This massed gathering recalls the atmosphere of a civil rights march, and very soon it becomes apparent that this is precisely what it is. Banners and slogans transport us back to January 30, 1972 and the familiar images and events of that terrible day in this city.
The vast performance space is dominated by towering watch towers, from which blinding searchlights pick out faces in the crowd. Pushing their way through are armed guards and soldiers, performing as though for real.
Also moving among us are performers in the guise of innocent people at the mercy of military juntas and invading foreign forces. The result is a thrilling, sometimes intimidating experience, with the audience forming an integral part of the action.
Through the gathering darkness begin to emerge the clumsy, squatting shapes of army lorries and trucks, their open sides providing all manner of stages and modes of transport. A dizzying cacophony of disembodied voices, music, sound effects and lights come at us from all directions, engulfing proceedings in a sense of shared fear and apprehension.
Production logistics are complex, the pace is frenetic and the levels of physicality intense as the nine actors – who come from England, Ireland, Sierra Leone, Bosnia, Slovenia and Belgium – dash between roles and locations.
An enduring image of every scenario is that of ordinary people whose peaceful, happy lives are brought abruptly and violently to an end. Individual performances powerfully print those images on our consciousness.
Belgian actor/choreographer Thomas Steyaert is brilliantly convincing as the Chilean musician, poet and political activist Victor Jara, who was arrested, beaten, tortured and shot dead with 44 machine-gun bullets after a heart-stopping game of Russian roulette.
Steyaert reappears coaxing a group of bright-faced children in a detention centre to overcome the sinister implications of the yellow star worn on their clothing. Their happy play is interrupted by the entry of Zeljko Hrs's silent, white-coated Joseph Mengele, who takes his pick of victims before consigning the rest to the back of a lorry. To the sound of its young passengers' sweet singing, it drives away – to the gas chambers.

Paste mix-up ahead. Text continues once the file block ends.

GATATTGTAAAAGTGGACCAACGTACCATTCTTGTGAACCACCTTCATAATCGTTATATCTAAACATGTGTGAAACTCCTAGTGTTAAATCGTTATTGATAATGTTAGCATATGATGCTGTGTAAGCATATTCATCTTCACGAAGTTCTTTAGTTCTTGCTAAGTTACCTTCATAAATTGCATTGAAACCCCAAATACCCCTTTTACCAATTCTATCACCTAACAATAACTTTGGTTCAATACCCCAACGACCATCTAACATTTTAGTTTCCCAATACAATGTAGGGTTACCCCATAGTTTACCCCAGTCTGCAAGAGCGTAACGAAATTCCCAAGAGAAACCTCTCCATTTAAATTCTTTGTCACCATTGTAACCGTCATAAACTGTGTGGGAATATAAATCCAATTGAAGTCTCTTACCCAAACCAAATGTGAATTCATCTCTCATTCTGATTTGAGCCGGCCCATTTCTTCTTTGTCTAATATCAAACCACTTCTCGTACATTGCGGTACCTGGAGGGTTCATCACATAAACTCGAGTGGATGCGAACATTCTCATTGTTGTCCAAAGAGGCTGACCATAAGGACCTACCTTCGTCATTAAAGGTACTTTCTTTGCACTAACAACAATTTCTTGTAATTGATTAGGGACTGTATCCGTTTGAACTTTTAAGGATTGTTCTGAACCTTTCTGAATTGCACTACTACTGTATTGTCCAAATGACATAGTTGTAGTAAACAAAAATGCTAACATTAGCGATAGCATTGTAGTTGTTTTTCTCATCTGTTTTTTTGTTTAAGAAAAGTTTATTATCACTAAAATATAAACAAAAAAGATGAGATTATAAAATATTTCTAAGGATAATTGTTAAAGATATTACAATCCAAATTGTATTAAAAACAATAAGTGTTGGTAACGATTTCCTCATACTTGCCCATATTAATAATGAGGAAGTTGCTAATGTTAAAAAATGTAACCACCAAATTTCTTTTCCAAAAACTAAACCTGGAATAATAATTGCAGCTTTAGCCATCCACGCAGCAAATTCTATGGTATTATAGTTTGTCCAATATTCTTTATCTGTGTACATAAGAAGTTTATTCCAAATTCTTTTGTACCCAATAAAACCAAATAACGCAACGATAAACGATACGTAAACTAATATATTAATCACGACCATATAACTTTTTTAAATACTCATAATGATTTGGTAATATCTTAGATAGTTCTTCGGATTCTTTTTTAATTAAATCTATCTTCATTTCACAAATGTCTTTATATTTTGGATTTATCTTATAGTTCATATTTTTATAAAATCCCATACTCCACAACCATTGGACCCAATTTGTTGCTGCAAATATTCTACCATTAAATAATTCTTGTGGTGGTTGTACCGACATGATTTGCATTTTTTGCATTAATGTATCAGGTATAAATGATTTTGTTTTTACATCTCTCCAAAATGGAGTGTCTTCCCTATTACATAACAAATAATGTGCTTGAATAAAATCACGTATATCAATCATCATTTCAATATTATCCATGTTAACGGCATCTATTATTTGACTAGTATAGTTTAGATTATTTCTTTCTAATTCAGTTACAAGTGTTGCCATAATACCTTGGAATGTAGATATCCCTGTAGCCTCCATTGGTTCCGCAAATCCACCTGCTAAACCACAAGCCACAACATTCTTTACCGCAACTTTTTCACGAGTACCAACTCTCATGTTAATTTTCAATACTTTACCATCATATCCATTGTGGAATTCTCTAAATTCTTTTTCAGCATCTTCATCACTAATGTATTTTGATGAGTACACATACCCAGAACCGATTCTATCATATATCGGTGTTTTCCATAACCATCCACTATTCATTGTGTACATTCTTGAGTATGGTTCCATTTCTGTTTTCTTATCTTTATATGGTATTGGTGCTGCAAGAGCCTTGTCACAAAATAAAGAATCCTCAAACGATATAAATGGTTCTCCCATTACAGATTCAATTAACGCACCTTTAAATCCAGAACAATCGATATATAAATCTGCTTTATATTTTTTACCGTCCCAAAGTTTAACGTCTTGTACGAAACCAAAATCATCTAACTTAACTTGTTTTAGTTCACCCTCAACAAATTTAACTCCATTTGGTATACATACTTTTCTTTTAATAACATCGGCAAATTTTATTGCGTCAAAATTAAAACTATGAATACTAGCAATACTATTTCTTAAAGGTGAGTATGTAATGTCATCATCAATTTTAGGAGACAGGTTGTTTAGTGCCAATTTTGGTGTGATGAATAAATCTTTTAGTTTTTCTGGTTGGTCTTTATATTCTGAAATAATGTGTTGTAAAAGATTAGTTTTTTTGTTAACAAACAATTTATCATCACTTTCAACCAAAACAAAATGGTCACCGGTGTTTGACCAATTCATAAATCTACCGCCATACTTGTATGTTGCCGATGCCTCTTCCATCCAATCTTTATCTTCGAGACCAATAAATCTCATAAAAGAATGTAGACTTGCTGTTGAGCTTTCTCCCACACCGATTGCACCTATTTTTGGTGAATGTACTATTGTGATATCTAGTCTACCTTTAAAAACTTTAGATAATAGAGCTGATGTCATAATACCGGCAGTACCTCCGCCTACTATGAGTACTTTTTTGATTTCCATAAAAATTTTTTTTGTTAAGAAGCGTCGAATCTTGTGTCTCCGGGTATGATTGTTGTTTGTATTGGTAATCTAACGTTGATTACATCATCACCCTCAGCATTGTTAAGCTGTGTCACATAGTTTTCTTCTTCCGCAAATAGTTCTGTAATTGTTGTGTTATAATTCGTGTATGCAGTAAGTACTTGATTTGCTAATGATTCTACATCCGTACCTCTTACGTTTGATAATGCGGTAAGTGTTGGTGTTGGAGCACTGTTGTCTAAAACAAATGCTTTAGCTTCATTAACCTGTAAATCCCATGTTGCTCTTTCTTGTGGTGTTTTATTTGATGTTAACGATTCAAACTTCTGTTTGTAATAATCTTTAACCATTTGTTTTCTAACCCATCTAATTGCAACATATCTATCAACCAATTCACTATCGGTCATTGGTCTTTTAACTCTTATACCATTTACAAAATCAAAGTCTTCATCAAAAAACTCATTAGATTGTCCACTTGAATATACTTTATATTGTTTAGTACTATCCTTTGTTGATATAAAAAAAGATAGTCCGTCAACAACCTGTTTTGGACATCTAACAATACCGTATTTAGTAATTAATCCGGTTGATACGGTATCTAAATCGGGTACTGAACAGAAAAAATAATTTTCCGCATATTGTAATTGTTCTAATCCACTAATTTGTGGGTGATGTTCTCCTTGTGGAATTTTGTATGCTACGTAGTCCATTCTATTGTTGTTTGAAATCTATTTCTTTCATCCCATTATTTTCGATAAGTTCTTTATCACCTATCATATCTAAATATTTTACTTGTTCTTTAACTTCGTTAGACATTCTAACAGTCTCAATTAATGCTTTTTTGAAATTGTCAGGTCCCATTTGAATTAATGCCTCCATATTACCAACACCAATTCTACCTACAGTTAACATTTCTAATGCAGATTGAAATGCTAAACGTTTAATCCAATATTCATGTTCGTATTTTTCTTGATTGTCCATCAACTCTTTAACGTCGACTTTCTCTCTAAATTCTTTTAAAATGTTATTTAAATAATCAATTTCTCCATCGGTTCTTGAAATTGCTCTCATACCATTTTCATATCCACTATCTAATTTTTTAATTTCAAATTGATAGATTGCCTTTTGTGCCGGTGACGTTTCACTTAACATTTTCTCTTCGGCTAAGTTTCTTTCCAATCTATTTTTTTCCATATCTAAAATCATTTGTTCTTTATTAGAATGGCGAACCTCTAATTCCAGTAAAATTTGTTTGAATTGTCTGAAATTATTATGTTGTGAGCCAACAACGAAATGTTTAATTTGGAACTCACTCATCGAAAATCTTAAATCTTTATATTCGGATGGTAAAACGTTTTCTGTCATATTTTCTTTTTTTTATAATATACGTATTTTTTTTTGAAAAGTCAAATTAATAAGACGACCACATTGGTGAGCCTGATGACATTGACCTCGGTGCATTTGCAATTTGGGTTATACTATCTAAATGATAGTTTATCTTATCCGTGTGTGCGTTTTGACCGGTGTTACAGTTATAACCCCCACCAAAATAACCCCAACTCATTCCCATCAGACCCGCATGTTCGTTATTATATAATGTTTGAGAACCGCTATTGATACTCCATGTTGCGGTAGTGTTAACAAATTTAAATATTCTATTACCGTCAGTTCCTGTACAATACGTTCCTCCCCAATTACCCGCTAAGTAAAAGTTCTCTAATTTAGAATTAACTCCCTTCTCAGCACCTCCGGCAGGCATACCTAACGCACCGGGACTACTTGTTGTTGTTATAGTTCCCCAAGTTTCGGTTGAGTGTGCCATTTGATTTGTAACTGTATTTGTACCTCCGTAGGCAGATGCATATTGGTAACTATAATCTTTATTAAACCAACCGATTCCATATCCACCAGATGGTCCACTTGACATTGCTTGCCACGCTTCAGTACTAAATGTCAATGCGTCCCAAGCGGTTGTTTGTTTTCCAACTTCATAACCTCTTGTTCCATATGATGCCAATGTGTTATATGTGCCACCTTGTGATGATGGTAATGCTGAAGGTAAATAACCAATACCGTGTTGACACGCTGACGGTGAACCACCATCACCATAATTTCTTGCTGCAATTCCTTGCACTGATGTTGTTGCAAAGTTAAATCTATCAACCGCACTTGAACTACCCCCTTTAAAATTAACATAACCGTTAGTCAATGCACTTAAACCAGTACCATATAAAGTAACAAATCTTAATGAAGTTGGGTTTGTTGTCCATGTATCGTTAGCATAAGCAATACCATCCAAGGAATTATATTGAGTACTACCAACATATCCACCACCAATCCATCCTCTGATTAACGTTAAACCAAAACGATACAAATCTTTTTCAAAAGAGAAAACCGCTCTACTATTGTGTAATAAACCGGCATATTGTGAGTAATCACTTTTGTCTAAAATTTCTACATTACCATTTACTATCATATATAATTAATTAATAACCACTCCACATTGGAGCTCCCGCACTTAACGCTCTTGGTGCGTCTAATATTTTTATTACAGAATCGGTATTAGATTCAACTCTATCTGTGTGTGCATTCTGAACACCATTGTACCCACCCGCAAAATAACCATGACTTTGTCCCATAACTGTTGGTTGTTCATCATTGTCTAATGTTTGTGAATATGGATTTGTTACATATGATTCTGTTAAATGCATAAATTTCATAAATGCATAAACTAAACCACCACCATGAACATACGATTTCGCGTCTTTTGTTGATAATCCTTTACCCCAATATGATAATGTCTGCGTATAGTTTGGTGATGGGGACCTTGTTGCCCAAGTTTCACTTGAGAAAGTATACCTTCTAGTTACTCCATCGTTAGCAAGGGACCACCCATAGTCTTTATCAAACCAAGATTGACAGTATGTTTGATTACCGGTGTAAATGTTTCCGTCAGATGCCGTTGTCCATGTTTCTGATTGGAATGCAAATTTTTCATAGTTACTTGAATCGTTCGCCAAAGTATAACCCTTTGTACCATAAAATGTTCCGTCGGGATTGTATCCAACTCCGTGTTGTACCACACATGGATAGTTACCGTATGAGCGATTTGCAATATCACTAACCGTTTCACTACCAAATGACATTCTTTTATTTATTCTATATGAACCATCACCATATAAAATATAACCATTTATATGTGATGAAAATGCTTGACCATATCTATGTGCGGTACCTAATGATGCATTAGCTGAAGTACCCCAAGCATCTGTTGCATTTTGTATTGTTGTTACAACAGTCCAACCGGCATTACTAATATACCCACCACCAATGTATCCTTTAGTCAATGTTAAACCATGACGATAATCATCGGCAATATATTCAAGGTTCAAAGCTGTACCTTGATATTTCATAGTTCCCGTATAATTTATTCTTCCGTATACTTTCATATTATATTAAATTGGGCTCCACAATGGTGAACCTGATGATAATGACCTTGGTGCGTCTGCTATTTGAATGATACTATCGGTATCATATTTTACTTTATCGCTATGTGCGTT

A Vietnam veteran struggles with post-traumatic stress as he shares with a journalist his recollection of the part he played in the My Lai massacre. Meanwhile, back in the White House, US Secretary of State Henry Kissinger and his associates plan the intervention that will result in the killing fields of Cambodia.
And closer to home for the Bosnian members of the cast are shocking scenes of systematic rape and murder, culminating in the male population of the village of Srebrenica being herded onto a school bus and 'disappeared'.
As the tragedies pile up, compassion fatigue threatens to set in. At this point, Russell makes his final appearance. All along, his wisdom and insightful words – coupled with those of writer Damian Gorman – keep the audience focused and informed.
He observes the inescapable fact that, down the centuries, atrocities happened that were not prevented. But he comes to a realisation that pain can be dominated and wisdom derived from it. And he foresees that Europe will be multi-cultural, or it will not be at all.
Turning from the blood-letting of Rwanda – for which the part played by the French government is called to account – Macarthy leads us to a viewpoint looking across the Foyle from the Waterside. With the lights of this once divided city reflected in the water and the Peace Bridge rearing up into the night sky, he speaks of diversity and the human propensity for happiness. It is the last in an evening of spine-tingling moments.